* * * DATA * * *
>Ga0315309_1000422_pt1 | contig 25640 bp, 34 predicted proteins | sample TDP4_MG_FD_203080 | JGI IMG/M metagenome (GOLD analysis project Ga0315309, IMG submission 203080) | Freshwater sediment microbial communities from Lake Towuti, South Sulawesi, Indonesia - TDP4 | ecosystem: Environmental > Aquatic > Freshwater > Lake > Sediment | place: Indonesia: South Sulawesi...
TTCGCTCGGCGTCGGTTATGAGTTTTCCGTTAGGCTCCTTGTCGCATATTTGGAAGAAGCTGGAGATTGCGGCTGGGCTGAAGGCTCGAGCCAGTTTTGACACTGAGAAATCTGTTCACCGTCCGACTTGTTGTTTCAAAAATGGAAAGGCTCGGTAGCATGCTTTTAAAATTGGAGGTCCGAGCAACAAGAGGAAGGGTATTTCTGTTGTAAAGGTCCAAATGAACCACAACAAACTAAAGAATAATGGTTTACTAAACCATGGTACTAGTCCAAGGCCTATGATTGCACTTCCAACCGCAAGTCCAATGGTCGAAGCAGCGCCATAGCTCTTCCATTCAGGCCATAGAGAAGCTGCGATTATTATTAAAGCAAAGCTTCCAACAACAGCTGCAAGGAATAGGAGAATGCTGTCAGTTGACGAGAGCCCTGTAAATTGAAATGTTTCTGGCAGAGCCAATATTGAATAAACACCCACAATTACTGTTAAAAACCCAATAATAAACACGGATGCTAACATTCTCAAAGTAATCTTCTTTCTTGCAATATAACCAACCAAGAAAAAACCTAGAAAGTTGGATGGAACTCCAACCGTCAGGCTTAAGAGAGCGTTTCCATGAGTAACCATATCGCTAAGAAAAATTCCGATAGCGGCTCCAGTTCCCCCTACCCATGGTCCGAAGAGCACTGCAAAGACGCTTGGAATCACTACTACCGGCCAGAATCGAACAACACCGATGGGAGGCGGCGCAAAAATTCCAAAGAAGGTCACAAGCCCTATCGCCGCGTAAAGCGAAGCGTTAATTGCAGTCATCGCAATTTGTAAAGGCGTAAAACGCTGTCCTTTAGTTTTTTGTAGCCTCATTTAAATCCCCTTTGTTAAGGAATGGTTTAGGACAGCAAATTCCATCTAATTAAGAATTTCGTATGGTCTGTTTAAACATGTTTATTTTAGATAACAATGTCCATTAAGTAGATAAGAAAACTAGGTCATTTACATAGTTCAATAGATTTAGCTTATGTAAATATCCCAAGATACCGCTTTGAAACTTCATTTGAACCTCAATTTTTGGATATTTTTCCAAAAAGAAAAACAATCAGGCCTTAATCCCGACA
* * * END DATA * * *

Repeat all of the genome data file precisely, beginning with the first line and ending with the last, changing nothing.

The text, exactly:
>Ga0315309_1000422_pt1 | contig 25640 bp, 34 predicted proteins | sample TDP4_MG_FD_203080 | JGI IMG/M metagenome (GOLD analysis project Ga0315309, IMG submission 203080) | Freshwater sediment microbial communities from Lake Towuti, South Sulawesi, Indonesia - TDP4 | ecosystem: Environmental > Aquatic > Freshwater > Lake > Sediment | place: Indonesia: South Sulawesi...
TTCGCTCGGCGTCGGTTATGAGTTTTCCGTTAGGCTCCTTGTCGCATATTTGGAAGAAGCTGGAGATTGCGGCTGGGCTGAAGGCTCGAGCCAGTTTTGACACTGAGAAATCTGTTCACCGTCCGACTTGTTGTTTCAAAAATGGAAAGGCTCGGTAGCATGCTTTTAAAATTGGAGGTCCGAGCAACAAGAGGAAGGGTATTTCTGTTGTAAAGGTCCAAATGAACCACAACAAACTAAAGAATAATGGTTTACTAAACCATGGTACTAGTCCAAGGCCTATGATTGCACTTCCAACCGCAAGTCCAATGGTCGAAGCAGCGCCATAGCTCTTCCATTCAGGCCATAGAGAAGCTGCGATTATTATTAAAGCAAAGCTTCCAACAACAGCTGCAAGGAATAGGAGAATGCTGTCAGTTGACGAGAGCCCTGTAAATTGAAATGTTTCTGGCAGAGCCAATATTGAATAAACACCCACAATTACTGTTAAAAACCCAATAATAAACACGGATGCTAACATTCTCAAAGTAATCTTCTTTCTTGCAATATAACCAACCAAGAAAAAACCTAGAAAGTTGGATGGAACTCCAACCGTCAGGCTTAAGAGAGCGTTTCCATGAGTAACCATATCGCTAAGAAAAATTCCGATAGCGGCTCCAGTTCCCCCTACCCATGGTCCGAAGAGCACTGCAAAGACGCTTGGAATCACTACTACCGGCCAGAATCGAACAACACCGATGGGAGGCGGCGCAAAAATTCCAAAGAAGGTCACAAGCCCTATCGCCGCGTAAAGCGAAGCGTTAATTGCAGTCATCGCAATTTGTAAAGGCGTAAAACGCTGTCCTTTAGTTTTTTGTAGCCTCATTTAAATCCCCTTTGTTAAGGAATGGTTTAGGACAGCAAATTCCATCTAATTAAGAATTTCGTATGGTCTGTTTAAACATGTTTATTTTAGATAACAATGTCCATTAAGTAGATAAGAAAACTAGGTCATTTACATAGTTCAATAGATTTAGCTTATGTAAATATCCCAAGATACCGCTTTGAAACTTCATTTGAACCTCAATTTTTGGATATTTTTCCAAAAAGAAAAACAATCAGGCCTTAATCCCGACA